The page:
The year was 1974 and Rui had come to America from Portugal a year and a half prior. He had said goodbye to his extended family, who lived in a small farming village on the Silver Coast, and traveled with his sister and parents to America. Because they wanted to make a good impression in the new land, he and his father wore matching three-piece suits and his mother and sister wore their Sunday best. The details are faded, but he remembers the feeling of excitement coupled with confusion.
When they arrived in America, speaking no English, they settled in New Jersey, all four of them living in the basement of their aunt and uncle’s home. Rui’s father immediately got a job in construction and worked evenings as a chef in the Ironbound District in Newark, which had, and still has, a large Portuguese community. His mother got a job in a factory packing boxes and worked evenings cleaning offices. And, a neighbor would watch the kids during the day while they would shadow their mom at night. Their goal was to save enough money to get an apartment of their own, save further to allow them to return to Portugal over the summer, and save even more so they could eventually return to the Motherland permanently.
Because they lived with family, attended a Portuguese church, and lived in a Portuguese community, their early years were very insular. They spoke Portuguese at home, ate Portuguese food and ensured that they were steeped in the traditions of Portugal. Rui’s father started picking up some English, but because he was surrounded by people from his homeland while working both jobs, Portuguese remained his predominant language. And, his mother was actually learning Spanish, as her work colleagues were mostly from Puerto Rico and the Dominican Republic.
Rui’s sister, who was a year older and started Kindergarten the year before, was quieter and would never think to bring English into the home. Not that it would be a problem, but her mind was keenly trained to keep her American life within the walls of her American school and return to her Portuguese life once she walked through the door to her shared home. This was further exemplified by the fact that she was sent to a Portuguese school once her American school day was over.
The need to integrate into U.S. culture came as a shock to Rui on that very first day of Kindergarten in 1974. The feelings of that first day of school closely mirrored that of the day he came to the United States, but the memories are more pronounced: excited, confused, proud, and nervous. But Rui knew that his older sister would look out for him and there would be a couple of Portuguese students in his class.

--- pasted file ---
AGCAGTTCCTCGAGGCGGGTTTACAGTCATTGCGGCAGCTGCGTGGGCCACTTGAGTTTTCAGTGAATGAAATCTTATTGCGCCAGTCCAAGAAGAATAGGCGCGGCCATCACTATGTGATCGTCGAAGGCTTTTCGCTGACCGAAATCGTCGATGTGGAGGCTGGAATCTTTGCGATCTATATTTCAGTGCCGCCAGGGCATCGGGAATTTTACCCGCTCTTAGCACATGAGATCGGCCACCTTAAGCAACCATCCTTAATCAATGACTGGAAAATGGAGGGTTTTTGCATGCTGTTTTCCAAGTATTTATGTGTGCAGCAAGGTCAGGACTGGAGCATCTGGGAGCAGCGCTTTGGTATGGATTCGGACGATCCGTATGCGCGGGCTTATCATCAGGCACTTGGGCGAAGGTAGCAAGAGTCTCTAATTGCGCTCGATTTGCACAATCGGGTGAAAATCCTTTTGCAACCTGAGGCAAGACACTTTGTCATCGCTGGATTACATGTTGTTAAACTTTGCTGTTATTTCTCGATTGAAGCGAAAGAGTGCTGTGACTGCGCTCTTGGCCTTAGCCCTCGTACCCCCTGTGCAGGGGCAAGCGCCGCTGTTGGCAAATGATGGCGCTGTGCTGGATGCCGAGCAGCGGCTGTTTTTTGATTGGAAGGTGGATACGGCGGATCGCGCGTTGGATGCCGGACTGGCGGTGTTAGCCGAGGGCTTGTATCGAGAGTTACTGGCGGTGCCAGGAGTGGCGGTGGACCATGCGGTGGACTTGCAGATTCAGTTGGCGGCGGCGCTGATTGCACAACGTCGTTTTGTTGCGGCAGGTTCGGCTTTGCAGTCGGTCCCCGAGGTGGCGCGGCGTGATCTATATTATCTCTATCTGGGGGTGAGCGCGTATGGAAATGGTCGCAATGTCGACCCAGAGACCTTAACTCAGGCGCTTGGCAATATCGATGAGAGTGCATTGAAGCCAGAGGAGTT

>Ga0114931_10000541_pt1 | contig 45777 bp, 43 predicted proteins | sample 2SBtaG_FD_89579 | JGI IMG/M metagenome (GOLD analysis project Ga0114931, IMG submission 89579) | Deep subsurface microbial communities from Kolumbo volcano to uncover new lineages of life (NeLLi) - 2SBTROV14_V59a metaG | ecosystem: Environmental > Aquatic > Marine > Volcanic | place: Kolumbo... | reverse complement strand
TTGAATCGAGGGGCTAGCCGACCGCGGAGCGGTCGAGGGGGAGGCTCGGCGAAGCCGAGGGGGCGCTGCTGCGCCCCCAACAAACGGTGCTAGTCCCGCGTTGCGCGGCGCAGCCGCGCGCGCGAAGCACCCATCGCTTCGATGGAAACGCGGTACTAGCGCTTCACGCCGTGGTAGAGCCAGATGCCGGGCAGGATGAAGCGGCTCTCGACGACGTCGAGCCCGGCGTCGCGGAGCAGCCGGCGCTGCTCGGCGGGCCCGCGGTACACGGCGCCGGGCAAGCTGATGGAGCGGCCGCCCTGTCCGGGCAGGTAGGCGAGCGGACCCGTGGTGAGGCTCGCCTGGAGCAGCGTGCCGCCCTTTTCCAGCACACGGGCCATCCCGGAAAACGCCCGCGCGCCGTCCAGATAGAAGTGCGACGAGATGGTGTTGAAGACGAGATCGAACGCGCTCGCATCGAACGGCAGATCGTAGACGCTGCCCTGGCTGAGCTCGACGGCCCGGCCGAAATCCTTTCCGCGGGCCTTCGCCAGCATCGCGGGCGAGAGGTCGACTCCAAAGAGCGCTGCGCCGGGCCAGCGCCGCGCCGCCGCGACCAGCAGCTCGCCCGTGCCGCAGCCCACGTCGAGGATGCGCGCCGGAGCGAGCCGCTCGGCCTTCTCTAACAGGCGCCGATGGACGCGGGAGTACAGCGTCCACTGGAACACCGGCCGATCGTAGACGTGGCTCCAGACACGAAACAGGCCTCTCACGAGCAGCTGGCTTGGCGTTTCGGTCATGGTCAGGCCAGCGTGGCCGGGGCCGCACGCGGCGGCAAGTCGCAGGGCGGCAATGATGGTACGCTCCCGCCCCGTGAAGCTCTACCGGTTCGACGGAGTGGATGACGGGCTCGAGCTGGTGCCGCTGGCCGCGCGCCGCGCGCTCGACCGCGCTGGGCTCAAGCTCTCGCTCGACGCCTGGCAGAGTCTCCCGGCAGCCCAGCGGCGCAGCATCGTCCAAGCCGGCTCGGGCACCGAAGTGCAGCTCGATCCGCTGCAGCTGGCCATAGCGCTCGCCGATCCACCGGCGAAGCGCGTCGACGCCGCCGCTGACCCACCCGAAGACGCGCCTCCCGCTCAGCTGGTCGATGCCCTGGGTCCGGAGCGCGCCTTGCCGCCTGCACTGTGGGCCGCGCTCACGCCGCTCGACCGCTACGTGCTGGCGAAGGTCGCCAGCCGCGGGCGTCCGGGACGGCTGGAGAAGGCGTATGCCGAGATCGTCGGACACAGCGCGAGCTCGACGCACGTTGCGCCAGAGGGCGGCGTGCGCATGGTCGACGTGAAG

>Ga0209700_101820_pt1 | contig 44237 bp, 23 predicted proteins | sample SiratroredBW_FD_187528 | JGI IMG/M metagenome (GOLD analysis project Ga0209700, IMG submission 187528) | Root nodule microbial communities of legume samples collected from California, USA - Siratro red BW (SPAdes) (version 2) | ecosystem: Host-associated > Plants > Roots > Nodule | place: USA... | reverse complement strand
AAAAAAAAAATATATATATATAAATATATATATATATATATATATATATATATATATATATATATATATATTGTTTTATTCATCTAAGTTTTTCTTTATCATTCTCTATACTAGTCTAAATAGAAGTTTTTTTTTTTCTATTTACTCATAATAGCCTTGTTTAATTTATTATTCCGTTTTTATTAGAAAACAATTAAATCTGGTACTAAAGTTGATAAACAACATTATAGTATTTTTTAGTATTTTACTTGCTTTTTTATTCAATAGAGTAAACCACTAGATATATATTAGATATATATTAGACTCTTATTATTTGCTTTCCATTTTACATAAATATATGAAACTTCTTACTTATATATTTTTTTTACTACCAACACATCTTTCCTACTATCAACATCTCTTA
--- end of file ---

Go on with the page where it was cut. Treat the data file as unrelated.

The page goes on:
Rui remembers how big the building felt and how small he was in comparison, and how his mom made sure his shirt didn’t have any food remnants from the hearty breakfast she made before scurrying off to work. Rui arrived, hearing a mix of Spanish and English and smatterings of Portuguese in the halls of his school.
And, this is how an ENL student was treated in 1974. Rui – roughly pronounced Roo-ee in Portuguese – was immediately given an American name. He would now be known as “Roy”.
There were a couple of other Portuguese kids with whom he could communicate in class, but he understood no other content. He was smart so he followed the lead of the other kids during major activities, or maybe that’s revisionist history and he was just shuffled along with the crowd.
A very common thing happened on that first day of school. Well, at least part of it is common to ENL students that is. Rui had to go to the bathroom. He squirmed in his seat trying to hold it in. He tried to think of how he could communicate this basic need to his teacher. But being so obedient, he was afraid to interrupt her lesson. Finally, during play time, he saw his chance, he went up to her and said, “eu tenho que ir ao bano”. She looked back at him blankly. His face growing red, he repeated, “eu tenho que ir ao bano!” She shouted something in English that he was unable to understand. Again, he repeated even louder, “BANHO!!!” Suddenly, he felt a warm sensation crawling down his leg, he then saw a puddle around his feet and began to cry.
And on that day, Roy was born.
Here are some ways to ensure that students who have limited English proficiency can have a successful transition during those first few weeks of school:
1. Glossary of Key Words. Include at each student’s desk a glossary of key words that they can use to communicate basic necessities. Be sure to include emotion words like happy, sad, and scared. Also include feeling words like hungry, thirsty, sick, tired, cold, hot. Nouns like bathroom, water, food, lunch. And school-specific words like principal, teacher, nurse, marker, glue, paper, pencil, test, study. You may also choose to provide visual clues by hanging pictures with corresponding English words across your class or providing students with flashcards.
2. The Bathroom. At the beginning of the first day of class, teach the students to use a symbol or gesture to request permission to use the bathroom. In our class, we use a magic wand.
3. Assign a Partner. If possible, try to pair students who speak the same first language together for initial assignments. Even better if one student is more fluent than the other and can help with translations. This will enable your students to feel a level of comfort.
4. Alternative Language Books. Make an effort to have some age-appropriate books available that are in your students’ first language. Depending upon the situation, parents may even be able to donate some materials. This will enable your student to have some familiar materials available to them.
5. A Name is a Name. Do not Americanize a student’s name. Enough said.
These simple techniques can help with your student’s adjustment to your classroom, and even U.S. culture, while allowing them to retain their identity.